Dimeji Bankole, former member of the African Parliament, reflects on the recent meeting of the African Union in Kigali and examines the Union’s future priorities.
While our European neighbors seemed fixed on disbanding their Union, and with Brexit still dominating conversations in Europe, it was encouraging to see Morocco seeking a route back into the African Union (AU) at the recent summit in Kigali. Morocco withdrew from the AU’s predecessor, the Organization of African Unity (OAU), 32 years ago to protest against the OAU’s support for Polisario Front separatist movement and recognition of the Sahrawi Arab Democratic Republic (SADR).
This is not the place to debate why Morocco wants back in. But at a time when other Unions across the world are fracturing, it is heartening to see our own on the path to becoming whole again.
The summit in Kigali saw, amidst considerable fanfare, the launch of the ‘African Union Passport’ – a ‘one size fits all’ document for Africans. It’s not readily available, yet – but it’s a step in the right direction nonetheless. One that demonstrates a desire for greater ties, and unity, across the continent. As part of its ‘Agenda 2063’ there are many fantastic initiatives championed by the AU that bring education, human rights, energy and sustainability, emancipation and freedoms to Africa as a continent. One such example is the Africa Virtual University, a project to build a pan-continental distance learning institution increasing access to first-rate higher education.
The AU’s work is driven by 14 key objectives, all laudable and all undoubtedly vital for the progress of Africa. Personally speaking, there is one that matters above all; to promote peace, security, and stability on the continent. Peace and stability enables the work of the AU on the continent to take hold, and deliver longer term.
But we have seen a worrying trend in the last six years – Africa’s peace and stability has shifted in the wrong direction
Inter-state rivalries are at an all time high. Our own country, Nigeria, is perennially preoccupied with Niger Delta militants, whilst the Sudan conflict between North and South shows no sign of slowing either. Authoritarianism, armed conflict and regime transition have all been major forces behind the surge in popular protest and violence on our continent. As has the rise of extremism, and the overflow of crises with origins in the Arab world – Al Shabab, Boko Haram and IS are entities that now dominate our own security landscape in a way that could never have been foreseen.
So how can the AU respond? While the Union does tend to mount some military operations (in Somalia, for example), these are expensive and don’t always reap results. Rather, the AU’s successes to date have come about through political and diplomatic approaches. We have enough indigenous experience on the continent to deploy cadres of trained ‘watchers’ or trouble shooters, for example. These are individuals who understand the local dynamic in each country, the historic issues that can flare up, and the personalities that can inflame or temper a situation. If necessary, they work to alert the AU leadership of the need for urgent mediation and diplomatic engagement. Peacekeeping will remain a key component of the AU’s response to trouble in Africa, and I’m proud that Nigeria has provided brave men and women to support several AU operations.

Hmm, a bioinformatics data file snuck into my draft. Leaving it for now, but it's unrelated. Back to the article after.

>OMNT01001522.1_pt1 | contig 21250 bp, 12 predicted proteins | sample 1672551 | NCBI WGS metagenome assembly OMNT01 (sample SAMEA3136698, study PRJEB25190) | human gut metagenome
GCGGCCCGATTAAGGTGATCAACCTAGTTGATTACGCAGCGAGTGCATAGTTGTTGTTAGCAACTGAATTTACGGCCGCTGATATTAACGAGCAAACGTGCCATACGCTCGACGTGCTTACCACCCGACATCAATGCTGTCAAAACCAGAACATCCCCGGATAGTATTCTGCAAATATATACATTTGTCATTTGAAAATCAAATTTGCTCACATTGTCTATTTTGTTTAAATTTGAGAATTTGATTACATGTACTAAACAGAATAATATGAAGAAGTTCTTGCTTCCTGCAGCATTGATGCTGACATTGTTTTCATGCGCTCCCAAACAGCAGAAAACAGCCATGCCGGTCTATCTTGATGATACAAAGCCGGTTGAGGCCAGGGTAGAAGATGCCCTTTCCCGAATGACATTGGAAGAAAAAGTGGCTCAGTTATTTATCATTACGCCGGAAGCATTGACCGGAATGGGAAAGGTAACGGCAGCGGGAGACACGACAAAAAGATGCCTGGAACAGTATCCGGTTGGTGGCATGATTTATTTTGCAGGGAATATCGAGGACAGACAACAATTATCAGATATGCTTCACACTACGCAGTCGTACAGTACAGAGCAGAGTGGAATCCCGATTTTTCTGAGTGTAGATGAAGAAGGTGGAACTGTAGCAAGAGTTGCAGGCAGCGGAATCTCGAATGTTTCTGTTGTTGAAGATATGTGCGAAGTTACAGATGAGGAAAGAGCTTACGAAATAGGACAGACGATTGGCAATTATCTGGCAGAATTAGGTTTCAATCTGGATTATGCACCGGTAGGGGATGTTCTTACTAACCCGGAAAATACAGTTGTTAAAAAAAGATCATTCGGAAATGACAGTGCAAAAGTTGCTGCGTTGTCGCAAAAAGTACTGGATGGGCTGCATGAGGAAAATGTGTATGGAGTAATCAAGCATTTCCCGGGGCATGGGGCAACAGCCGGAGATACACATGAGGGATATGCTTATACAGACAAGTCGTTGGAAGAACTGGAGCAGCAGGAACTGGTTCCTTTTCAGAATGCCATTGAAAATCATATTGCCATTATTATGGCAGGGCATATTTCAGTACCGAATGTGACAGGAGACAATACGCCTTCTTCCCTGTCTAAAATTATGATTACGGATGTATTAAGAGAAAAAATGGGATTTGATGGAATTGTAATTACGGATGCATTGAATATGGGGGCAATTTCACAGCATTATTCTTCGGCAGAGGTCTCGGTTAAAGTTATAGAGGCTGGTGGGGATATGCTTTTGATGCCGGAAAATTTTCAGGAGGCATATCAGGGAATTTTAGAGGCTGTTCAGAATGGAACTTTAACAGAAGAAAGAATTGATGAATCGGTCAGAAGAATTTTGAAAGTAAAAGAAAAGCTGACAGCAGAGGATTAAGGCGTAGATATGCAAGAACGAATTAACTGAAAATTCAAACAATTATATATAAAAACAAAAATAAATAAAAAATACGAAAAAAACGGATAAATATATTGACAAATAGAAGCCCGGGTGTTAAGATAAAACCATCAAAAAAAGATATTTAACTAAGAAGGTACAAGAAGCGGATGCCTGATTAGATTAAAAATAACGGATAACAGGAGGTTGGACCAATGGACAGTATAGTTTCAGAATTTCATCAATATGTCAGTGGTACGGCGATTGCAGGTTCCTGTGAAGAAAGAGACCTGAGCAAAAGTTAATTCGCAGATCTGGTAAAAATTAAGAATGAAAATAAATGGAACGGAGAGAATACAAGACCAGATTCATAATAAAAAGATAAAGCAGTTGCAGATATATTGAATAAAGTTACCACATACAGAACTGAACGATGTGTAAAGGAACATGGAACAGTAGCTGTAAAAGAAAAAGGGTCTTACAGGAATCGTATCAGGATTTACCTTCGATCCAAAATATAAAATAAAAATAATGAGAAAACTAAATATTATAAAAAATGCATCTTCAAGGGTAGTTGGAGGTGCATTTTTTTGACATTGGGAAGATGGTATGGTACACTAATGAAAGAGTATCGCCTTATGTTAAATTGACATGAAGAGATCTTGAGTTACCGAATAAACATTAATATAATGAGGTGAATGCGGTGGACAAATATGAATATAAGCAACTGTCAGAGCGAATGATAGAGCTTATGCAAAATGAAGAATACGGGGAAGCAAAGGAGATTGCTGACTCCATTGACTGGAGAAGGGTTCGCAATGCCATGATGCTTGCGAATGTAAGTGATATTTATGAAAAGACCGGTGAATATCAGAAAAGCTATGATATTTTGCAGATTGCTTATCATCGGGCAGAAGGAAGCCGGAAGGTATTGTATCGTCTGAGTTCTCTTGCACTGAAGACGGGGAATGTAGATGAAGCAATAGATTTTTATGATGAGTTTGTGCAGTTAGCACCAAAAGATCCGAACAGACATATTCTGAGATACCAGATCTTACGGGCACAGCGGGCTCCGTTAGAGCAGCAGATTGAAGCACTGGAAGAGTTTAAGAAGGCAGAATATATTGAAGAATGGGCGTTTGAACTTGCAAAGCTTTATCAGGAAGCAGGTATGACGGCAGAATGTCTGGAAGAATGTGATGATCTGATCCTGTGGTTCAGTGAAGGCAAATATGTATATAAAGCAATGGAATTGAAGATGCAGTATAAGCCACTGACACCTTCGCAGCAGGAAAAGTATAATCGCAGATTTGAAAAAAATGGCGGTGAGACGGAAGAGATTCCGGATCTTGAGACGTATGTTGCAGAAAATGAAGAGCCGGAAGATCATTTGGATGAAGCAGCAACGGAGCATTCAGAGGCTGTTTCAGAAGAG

But is it is right that the AU shoulder this burden entirely? Put simply, yes. I am not criticising the international community’s efforts at maintaining peace and stability on our continent, however, I know from my time in office, as the former Speaker of the House of Representatives where I served as Chairman of the Afro-Arab Parliamentary Conference, that the only way to secure Africa is for Africans to do it themselves. We, as Africans, are best equipped to predict where the potential crisis will come from and where we need to swiftly deploy our diplomatic efforts.
Some trends on our continent breed crises. They are all too familiar. A disruptive election cycle. national or local, is one such trend. As is the onset of famine or a poor harvest. Traditional disputes over water, grazing or resources take different forms – yet always bring about the same end result. A crisis of some sort on our continent. As Burundi and Uganda nose dived into political violence with accusations of the brutal political repression of opposition parties and militia fighting on the streets, I doubt I was the only African watching the scenes unfold thinking – ‘we must have seen this coming, surely’.
The AU is yet to appoint a new Commission Chair to take over from Dr. Nkosazana Dlamini Zuma. The decision has been postponed until next January, following the failure of an initial ballot to bring about a decisive result. It’s a period of uncertainty.
But one thing is clear -whoever is appointed must identify those who can build practical solutions to bring peace and stability, put them in key positions in the organisation and empower them to design and deliver engagement strategies that really work.
Doing so will ensure peace and stability is the AU’s number one priority – even with a new Commission Chief, with fresh ideas, at the helm. And that, in itself, is of such vital importance for the future development of this continent for years to come.